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robespierre

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Journal Article
Theater (1978) 10 (1): 77–83.
Published: 01 February 1978
... (inaugurated September, 1793), they argued for opposite models of human ly threatened to set Tz'ny A Nee, to which ending with Danton's execution (April, perfection, the real and the opera Danton Albee always responded that he thought 1794), and Robespierre's (july, 1794). A and Robespierre both fall...
Journal Article
Theater (1990) 21 (1_and_2): 96–98.
Published: 01 February 1990
... Robespierre and Danton confront each the discipline of a seven-and-a-half-by- and Jadwiga Kosicka. Tbgether with the other as genius and nemesis, positive fifteen-footparterre flat in the Free City selected letters they comprise a sym- and “renegade” charisma. of Danzig, isolating herself from...
Journal Article
Theater (1972) 3 (3): 99–105.
Published: 01 November 1972
..., 100 Ronald Pickup (Saint-Just), Charles Kay (Robespierre), and Christopher Plummer (Danton) at the National Theatre, London. Directed by Jonathan Miller, 1971. these men unaccommodated with the skins that differentiate them, are reflected in virtually all his writings. In an oft-quoted...
Journal Article
Theater (1972) 3 (3): 45–55.
Published: 01 November 1972
... For example, the following lines in the was so well known that the highly central scene, which contains the con- innovative and original work of the frontation between Oanton and 47 Robespierre, can be traced...
Journal Article
Theater (1977) 9 (1): 87–90.
Published: 01 February 1977
... is not suicidal. Revolu- theories. His precision and intensity of tions from Robespierre's time to Stalin's movement made it difficult to forget have destroyed their own creators, or that he was acting, though he was too sent them into exile. This tendency to- much at ease, too subtle, to be ac- ward...
Journal Article
Theater (1993) 24 (1): 114–116.
Published: 01 February 1993
...: the basic method of understanding. Danton, The Revolutionaries Meet Saint-Just, Robespierre, Lucy-these are all characters who carry with them not only the Daniel Stern fragments and detritus of history that have...
Journal Article
Theater (1972) 3 (3): 35–44.
Published: 01 November 1972
... ence. Biichner could not even have of; that there is not even a major con- seen much theatre; his school was his frontation between Danton and politically and otherwise active life, Robespierre. To the first objection the and, of course, his reading. The influ- answer...
Journal Article
Theater (1986) 18 (1): 52–55.
Published: 01 February 1986
... ofGalileo. Although he about modern science, humanity’s revisions (1945-47).Galileo is really not (top center) as disagreed with the approach of Director dangerous but exhilarating interven- an Atomic Age play. The horrors of the Robespierre. John Dexter, who was very specific in tion in nat~re...
Journal Article
Theater (1972) 3 (3): 8–34.
Published: 01 November 1972
... denouement. Georges Danton, the most important of the moderates, is going to "lose" as a result of what takes place; Robespierre and Saint-Just, his chief adversaries, are, provision- ally, going to "win." To a critic looking for the truth of the play on the level of actual history everything appears...
Journal Article
Theater (1972) 3 (3): 56–67.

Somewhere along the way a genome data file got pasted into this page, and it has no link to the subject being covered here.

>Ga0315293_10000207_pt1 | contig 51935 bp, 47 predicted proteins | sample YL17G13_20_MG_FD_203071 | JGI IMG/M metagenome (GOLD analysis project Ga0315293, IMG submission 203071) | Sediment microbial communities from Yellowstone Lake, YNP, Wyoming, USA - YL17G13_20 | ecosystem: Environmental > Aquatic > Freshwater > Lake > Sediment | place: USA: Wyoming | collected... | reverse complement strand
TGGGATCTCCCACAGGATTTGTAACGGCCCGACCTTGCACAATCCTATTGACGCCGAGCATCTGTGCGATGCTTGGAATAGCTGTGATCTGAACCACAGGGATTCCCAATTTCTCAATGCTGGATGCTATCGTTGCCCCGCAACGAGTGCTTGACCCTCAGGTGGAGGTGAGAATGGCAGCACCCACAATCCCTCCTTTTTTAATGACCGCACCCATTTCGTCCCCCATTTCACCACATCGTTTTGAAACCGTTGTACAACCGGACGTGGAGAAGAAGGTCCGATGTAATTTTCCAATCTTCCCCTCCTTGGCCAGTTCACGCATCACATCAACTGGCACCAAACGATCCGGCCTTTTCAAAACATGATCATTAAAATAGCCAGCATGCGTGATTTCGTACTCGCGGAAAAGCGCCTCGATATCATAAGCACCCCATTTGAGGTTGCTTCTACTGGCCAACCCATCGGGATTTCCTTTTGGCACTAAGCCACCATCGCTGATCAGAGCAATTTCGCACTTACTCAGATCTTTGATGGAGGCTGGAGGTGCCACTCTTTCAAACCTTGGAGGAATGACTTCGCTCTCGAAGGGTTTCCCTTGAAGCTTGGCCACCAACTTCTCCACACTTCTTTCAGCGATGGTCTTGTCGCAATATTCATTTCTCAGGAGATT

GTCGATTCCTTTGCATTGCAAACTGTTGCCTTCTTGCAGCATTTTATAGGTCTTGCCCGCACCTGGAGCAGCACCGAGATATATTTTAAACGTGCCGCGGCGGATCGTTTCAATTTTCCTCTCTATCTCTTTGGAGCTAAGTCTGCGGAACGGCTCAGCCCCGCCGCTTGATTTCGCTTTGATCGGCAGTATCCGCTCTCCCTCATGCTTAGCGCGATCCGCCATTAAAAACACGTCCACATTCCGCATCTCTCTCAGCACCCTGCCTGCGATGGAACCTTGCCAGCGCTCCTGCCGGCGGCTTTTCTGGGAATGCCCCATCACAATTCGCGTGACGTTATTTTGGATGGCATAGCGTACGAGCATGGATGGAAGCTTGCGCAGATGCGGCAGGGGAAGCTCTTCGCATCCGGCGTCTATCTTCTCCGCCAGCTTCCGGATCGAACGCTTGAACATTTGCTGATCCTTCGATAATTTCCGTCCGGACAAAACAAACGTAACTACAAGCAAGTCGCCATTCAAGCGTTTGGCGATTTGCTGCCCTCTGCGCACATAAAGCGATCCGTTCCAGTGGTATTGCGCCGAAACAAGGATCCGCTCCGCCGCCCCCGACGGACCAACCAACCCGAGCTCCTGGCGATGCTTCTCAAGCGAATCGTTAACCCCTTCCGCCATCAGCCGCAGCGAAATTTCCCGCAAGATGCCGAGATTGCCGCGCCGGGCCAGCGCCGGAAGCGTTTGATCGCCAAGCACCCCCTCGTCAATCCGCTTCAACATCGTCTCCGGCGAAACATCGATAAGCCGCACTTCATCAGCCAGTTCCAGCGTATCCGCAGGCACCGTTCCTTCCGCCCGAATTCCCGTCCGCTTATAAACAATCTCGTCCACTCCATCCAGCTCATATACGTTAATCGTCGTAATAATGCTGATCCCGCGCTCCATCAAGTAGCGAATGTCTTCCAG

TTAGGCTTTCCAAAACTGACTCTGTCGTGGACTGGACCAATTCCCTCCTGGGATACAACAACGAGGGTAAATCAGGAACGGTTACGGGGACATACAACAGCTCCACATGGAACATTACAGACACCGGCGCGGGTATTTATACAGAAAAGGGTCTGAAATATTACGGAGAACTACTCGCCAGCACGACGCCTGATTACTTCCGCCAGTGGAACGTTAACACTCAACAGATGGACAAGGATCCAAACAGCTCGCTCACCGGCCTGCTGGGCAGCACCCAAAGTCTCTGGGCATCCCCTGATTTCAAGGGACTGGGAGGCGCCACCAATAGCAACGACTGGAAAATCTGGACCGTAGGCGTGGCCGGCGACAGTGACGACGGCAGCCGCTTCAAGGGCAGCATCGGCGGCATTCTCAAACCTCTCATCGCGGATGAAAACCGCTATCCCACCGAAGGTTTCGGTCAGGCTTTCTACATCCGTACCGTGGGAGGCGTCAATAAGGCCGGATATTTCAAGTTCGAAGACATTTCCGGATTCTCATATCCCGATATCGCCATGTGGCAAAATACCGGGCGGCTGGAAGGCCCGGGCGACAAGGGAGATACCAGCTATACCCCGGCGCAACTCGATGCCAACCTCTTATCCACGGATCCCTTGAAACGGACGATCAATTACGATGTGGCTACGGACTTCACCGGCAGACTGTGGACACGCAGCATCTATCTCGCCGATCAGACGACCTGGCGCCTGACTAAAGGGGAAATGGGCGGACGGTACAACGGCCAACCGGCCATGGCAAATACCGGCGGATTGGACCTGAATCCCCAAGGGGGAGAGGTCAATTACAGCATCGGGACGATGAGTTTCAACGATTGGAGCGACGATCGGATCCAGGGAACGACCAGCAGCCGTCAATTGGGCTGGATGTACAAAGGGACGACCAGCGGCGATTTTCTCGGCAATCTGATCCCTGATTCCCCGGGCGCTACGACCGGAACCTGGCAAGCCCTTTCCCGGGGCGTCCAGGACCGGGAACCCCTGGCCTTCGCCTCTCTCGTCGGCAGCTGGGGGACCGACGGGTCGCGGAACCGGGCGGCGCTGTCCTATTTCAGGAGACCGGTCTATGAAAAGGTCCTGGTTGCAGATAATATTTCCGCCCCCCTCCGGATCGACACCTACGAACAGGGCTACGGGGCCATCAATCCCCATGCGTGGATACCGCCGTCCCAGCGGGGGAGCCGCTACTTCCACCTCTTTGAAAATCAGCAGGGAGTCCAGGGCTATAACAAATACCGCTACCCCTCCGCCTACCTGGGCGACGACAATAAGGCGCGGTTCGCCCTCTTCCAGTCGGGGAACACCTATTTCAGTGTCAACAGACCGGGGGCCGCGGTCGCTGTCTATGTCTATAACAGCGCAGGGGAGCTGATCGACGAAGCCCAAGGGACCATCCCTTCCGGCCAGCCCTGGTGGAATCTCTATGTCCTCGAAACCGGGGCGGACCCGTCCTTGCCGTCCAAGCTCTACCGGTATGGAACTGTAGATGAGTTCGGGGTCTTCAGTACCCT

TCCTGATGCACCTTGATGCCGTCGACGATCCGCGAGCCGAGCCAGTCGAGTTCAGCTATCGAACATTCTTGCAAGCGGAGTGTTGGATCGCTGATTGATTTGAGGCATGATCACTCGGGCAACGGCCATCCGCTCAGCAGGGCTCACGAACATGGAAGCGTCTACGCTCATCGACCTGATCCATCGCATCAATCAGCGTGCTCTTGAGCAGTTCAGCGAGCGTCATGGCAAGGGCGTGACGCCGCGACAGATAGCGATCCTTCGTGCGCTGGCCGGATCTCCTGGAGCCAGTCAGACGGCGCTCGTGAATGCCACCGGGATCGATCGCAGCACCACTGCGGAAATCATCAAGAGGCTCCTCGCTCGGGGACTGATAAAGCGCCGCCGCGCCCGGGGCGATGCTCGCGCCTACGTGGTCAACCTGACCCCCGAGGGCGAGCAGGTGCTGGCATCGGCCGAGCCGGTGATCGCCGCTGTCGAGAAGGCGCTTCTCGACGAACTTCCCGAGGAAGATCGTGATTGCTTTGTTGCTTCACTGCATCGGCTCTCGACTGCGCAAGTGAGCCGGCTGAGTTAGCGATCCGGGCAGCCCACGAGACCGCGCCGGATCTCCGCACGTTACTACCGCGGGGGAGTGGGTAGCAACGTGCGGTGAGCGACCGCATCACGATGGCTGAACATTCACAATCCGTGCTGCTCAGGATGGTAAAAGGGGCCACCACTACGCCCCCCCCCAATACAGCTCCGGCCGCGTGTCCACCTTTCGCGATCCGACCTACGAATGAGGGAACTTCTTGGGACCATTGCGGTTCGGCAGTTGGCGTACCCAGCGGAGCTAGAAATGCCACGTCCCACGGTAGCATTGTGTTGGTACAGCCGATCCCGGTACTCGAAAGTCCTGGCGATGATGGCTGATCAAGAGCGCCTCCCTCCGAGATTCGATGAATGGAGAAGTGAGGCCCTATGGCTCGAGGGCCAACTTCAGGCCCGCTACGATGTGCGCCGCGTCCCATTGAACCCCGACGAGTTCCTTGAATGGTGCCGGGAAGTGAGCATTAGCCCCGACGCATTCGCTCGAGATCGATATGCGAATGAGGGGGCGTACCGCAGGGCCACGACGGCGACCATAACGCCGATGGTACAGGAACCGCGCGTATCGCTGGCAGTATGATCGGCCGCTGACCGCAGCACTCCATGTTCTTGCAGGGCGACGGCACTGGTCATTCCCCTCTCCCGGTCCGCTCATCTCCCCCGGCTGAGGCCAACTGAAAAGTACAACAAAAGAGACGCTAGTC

Published: 01 November 1972
... Edgar Barrier Lucile EvelynWahl Herault De Sechelles Morgan Farley Philippeau Erskine Sanford Lacroix Guy Kingsley Robespierre Vladimir Sokoloff 1st Old Man George Duthie 2nd Old Man Erskine Sanford Marion ArleneFrancis Rosalie Ruth Ford Legendre...
Journal Article
Theater (2002) 32 (3): 25–26.
Published: 01 November 2002
..., Caesar’s death at the hands of conspirators in Georg Büchner’s Danton as he is led to the guillotine on Robespierre’s orders. I have tried to show how, contrary to what the naive defenders of chronology believe, the great playwrights converse with one another or rather mutually infect one another...
Journal Article
Theater (1991) 22 (2): 94–95.
Published: 01 May 1991
... themselves felt only when, to use Robespierre's 1990 (cloth) $22.95. phrase, they are their own spectacle:" and a 1929 appeal advising Soviet authors to "carefully study the comedies of David Mamet: Language as Dramatic Action by Anne Dean, Aristophanes [which despite the passage of time have...
Journal Article
Theater (1972) 3 (3): 4–7.
Published: 01 November 1972
... mind which found the Death, is devoured by Robespierre, Olympian idealism of Thomas Mann as rendered impotent by his sense of fake as that of Schiller, BUchner's ec- universal chaos and human weakness: static nihilism, his surreal images, and "What are we but puppets, manipu...
Journal Article
Theater (1985) 17 (1): 78–84.
Published: 01 February 1985
... tiers of whispers by ac- ly. Robespierre opposes the divestiture of church power, and the peo- tors planted among the spectators, the Revolution slowly acquires ple are stripped of their power. Through the narration more than the momentum. In semi-darkness, groups of spectators gather about one...
Journal Article
Theater (1990) 21 (1_and_2): 10–16.
Published: 01 February 1990
... Robespierre repete la Revolution (The entails giving shape to the present. This was clearly the in- Subway Stop “Ropespierre” Rehearses the Revolution),an im- tent behind Jean-Paul Goude’s orchestration of his prodigious provised multi-media performance in which the hopeless Bastille Day Parade...
Journal Article
Theater (1990) 21 (1_and_2): 52–67.
Published: 01 February 1990
... and first staged in and knows how easily social tumult can superfluous 1983;but, as the Herrhausen killing in- paralyze the same people it Feans to to create a counter-world dicates, the play’s concerns are just as rouse. Radicals from Robespierre to to present the dreams of fear...